What did Putin and Lukashenko talk about?

 We don’t know what exactly was said behind closed doors between the two unpredictable leaders. But the press conference that followed, albeit short and vague, provided a few clues to the context of their discussion and upcoming plans. 

 Speaking mostly about economic relations, trade, and joint security, Putin indicated that some Belarusian military aircraft have been re-equipped to be able to carry nuclear missiles. He also confirmed that Russia is helping to train the crews of those aircraft, with Lukashenko thanking him for providing Belarus with an Iskander ballistic missile system and an S-400 air defense system.


 There was widespread speculation that Putin may have used the visit to pressure Lukashenko into joining a new ground offensive in Ukraine – a claim Kremlin spokesman Dmitry Peskov dismissed as “totally stupid, groundless fabrications.”

 The topic of Ukraine was hardly mentioned at all – at least not in public.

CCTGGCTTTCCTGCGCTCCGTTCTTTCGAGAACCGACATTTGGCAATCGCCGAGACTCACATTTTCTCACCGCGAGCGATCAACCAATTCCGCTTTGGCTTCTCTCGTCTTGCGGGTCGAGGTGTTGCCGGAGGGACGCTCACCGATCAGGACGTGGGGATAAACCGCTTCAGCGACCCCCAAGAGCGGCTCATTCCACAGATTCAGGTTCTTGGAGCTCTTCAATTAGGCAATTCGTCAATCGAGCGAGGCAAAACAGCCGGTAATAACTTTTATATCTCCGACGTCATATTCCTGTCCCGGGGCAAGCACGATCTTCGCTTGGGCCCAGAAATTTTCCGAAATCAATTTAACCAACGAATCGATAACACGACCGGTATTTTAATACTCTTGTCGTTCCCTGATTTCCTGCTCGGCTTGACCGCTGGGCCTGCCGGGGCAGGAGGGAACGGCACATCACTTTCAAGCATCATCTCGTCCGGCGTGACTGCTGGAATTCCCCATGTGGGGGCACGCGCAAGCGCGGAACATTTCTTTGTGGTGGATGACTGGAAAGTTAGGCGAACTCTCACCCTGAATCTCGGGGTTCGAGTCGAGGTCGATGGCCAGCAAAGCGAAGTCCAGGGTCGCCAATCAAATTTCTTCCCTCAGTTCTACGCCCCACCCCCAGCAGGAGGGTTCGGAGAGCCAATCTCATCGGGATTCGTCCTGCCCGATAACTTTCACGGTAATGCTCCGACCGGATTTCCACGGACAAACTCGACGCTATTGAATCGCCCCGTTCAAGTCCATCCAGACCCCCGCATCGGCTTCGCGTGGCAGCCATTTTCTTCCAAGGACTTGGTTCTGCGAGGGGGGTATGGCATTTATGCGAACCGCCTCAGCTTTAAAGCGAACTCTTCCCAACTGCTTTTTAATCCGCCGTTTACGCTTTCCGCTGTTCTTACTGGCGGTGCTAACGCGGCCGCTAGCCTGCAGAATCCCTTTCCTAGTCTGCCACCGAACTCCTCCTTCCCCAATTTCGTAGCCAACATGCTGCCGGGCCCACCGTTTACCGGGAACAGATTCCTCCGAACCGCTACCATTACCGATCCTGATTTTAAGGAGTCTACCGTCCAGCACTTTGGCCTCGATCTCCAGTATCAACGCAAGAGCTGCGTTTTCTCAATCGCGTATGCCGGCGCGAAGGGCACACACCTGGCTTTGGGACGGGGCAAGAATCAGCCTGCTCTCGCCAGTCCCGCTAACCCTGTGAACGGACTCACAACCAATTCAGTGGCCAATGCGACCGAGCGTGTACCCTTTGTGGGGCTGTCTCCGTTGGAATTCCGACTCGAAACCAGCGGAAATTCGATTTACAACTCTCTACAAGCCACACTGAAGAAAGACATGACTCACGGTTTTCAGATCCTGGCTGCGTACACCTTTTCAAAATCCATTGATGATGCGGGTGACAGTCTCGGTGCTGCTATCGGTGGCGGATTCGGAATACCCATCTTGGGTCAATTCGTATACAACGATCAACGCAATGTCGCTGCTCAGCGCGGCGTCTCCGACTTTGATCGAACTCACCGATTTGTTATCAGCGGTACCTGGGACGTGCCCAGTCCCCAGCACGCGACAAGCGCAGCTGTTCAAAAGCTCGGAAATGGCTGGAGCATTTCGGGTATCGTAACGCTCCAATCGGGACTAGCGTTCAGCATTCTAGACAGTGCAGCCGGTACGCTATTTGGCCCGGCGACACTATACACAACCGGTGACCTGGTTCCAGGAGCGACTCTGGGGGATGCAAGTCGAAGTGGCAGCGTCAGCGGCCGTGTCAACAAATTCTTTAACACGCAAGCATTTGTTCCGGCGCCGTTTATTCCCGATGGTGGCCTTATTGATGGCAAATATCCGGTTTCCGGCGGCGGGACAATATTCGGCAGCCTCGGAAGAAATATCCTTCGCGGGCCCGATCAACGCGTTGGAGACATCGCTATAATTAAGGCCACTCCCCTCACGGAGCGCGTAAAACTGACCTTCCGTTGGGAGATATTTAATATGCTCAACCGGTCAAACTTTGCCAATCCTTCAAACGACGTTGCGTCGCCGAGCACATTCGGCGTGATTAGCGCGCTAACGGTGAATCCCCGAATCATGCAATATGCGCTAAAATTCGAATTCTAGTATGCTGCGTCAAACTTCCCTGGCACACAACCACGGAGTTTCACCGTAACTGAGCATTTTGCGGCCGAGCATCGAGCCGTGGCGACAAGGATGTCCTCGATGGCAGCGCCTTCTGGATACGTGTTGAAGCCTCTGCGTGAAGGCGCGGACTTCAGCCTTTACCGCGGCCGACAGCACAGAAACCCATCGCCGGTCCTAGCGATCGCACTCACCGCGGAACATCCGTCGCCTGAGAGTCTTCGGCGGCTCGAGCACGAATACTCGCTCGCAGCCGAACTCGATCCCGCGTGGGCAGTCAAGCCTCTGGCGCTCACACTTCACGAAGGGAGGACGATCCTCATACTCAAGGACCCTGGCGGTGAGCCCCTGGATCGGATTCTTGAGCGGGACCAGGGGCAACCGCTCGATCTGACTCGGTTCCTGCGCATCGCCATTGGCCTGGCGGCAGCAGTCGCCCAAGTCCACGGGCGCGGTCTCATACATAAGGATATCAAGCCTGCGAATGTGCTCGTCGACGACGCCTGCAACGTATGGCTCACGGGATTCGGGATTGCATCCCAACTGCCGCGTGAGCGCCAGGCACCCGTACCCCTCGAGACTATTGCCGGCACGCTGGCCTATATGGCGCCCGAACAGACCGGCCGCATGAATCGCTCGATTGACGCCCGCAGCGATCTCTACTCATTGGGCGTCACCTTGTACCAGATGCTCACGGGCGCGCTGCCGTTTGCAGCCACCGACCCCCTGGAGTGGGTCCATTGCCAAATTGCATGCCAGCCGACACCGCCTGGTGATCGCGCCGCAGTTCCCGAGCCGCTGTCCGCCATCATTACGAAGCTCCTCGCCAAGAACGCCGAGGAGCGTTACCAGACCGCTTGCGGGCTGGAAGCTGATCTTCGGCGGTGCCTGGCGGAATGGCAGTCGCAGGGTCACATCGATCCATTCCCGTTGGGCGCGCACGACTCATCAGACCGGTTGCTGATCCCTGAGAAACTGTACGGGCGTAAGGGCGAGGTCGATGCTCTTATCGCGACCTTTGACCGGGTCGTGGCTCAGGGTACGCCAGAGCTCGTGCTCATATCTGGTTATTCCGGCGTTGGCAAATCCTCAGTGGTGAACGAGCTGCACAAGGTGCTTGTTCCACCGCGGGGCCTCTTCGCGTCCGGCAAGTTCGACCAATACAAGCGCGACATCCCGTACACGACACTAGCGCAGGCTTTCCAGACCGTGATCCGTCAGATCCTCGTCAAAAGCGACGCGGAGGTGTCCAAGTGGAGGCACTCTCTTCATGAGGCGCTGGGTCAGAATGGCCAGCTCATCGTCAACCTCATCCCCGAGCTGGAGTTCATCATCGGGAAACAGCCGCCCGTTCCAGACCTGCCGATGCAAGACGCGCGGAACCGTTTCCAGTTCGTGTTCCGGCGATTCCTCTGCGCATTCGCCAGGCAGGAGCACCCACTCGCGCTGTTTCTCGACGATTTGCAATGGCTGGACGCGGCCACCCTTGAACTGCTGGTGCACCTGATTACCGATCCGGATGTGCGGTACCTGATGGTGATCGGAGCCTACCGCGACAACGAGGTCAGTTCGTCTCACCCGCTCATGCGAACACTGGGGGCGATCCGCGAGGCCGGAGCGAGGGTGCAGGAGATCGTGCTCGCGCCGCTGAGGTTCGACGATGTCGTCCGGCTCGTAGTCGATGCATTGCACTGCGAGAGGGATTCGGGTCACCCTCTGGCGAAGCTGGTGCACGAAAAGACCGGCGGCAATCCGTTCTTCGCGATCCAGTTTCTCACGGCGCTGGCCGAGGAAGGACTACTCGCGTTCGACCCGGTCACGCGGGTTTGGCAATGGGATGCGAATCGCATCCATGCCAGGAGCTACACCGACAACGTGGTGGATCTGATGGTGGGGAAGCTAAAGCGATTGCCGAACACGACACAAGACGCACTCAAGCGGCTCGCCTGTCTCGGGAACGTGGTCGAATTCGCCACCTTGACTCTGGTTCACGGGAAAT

Putin did, however, say: “Russia has no interest in absorbing anyone – this would simply make no sense,” appearing to address speculation that Russia might seek to swallow Belarus into the Russian Federation, especially if Lukashenko expressed reluctance to send his troops into Ukraine. Putin added “this would simply make no sense,” and that rumors of him trying to pressure Lukashenko came from “ill-wishers.”

 Speaking on Monday evening, U.S. state department spokesperson Ned Price mocked Putin’s words as displaying the “height of irony” considering he is currently seeking to forcibly absorb Ukraine into Russia.